This pioneering study redefines women's history in the United States by focusing on civic obligations rather than rights. Looking closely at thirty telling cases from the pages of American legal history, Kerber's analysis reaches from the Revolution, when married women did not have the same obligation as their husbands to be "patriots," up to the present, when men and women, regardless of their marital status, still have different obligations to serve in the Armed Forces.
An original and compelling consideration of American law and culture, No Constitutional Right to Be Ladies emphasizes the dangers of excluding women from other civic responsibilities as well, such as loyalty oaths and jury duty. Exploring the lives of the plaintiffs, the strategies of the lawyers, and the decisions of the courts, Kerber offers readers a convincing argument for equal treatment under the law.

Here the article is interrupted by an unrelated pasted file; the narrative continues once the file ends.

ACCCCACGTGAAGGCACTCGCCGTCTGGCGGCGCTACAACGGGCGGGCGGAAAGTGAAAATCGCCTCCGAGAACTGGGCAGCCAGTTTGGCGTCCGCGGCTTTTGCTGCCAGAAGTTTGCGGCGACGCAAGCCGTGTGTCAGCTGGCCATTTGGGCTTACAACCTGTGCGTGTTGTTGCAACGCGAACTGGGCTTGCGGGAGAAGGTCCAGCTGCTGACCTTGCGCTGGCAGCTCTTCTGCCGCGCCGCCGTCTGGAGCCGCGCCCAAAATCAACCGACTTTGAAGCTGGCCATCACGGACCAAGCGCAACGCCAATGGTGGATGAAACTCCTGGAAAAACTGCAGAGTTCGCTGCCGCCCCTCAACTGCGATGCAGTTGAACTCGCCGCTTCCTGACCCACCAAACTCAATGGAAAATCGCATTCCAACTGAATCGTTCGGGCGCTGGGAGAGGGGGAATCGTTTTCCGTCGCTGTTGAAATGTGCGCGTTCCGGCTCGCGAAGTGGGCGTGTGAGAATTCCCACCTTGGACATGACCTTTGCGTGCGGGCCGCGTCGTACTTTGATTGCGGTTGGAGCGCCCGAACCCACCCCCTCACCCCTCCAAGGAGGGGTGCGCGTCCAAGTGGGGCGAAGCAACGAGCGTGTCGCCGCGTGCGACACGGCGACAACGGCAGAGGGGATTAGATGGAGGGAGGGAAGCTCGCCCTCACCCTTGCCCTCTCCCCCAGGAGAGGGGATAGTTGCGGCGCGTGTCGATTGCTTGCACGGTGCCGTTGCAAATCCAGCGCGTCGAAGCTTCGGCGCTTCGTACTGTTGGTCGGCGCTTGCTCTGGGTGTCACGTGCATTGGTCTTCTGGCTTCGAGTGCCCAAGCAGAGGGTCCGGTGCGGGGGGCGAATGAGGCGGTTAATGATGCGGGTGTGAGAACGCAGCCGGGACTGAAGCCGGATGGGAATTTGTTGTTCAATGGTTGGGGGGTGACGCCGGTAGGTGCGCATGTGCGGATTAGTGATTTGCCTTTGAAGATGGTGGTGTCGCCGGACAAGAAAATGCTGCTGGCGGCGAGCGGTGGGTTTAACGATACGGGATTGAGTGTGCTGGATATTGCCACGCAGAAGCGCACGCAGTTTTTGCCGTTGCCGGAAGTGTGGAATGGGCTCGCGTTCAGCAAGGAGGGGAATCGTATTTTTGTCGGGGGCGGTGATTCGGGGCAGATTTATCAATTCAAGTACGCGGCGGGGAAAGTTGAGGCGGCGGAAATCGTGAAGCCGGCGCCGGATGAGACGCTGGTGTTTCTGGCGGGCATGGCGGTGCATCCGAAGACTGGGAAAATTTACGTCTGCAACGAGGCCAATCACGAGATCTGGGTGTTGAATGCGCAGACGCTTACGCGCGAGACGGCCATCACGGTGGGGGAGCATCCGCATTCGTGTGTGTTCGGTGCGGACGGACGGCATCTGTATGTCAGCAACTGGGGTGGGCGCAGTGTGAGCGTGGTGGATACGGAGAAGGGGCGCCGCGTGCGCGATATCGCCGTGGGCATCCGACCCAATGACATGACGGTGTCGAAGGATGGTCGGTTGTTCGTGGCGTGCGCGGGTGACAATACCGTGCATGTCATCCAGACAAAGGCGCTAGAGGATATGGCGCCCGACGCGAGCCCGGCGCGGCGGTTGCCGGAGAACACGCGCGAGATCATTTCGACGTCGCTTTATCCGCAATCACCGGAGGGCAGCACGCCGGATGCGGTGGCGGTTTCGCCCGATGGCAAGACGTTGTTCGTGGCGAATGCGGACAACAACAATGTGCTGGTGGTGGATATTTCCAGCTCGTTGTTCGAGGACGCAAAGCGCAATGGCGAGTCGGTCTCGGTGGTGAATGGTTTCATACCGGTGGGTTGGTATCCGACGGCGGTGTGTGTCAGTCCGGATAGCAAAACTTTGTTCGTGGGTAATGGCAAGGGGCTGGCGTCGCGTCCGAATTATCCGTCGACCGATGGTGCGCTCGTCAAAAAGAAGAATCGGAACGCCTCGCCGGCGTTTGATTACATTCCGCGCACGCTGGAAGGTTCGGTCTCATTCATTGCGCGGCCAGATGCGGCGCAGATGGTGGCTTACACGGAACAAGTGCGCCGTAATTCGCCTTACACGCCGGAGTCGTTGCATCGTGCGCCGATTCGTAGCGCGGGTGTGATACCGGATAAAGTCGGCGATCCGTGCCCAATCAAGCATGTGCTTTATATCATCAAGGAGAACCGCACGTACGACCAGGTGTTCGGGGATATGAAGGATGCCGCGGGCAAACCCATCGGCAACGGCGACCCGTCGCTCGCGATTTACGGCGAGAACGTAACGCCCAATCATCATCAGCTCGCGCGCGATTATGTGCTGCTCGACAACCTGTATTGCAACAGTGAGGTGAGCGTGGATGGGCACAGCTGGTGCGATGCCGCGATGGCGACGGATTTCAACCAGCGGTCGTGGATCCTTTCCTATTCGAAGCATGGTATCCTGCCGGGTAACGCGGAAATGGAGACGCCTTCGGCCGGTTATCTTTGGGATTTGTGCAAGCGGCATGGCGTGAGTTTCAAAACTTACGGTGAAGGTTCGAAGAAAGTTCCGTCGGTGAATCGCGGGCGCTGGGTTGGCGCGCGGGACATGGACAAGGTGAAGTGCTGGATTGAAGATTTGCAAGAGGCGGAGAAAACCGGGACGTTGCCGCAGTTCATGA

|Publisher:||Farrar, Straus and Giroux|
|Product dimensions:||5.83(w) x 8.27(h) x 0.96(d)|
About the Author
Linda K. Kerber is the May Brodbeck Professor of History at the University of Iowa. Among her books are Women of the Republic and Toward an Intellectual History of Women. She has served as the president of the Organization of American Historians and the American Studies Association and is a Fellow of the American Academy of Arts and Sciences.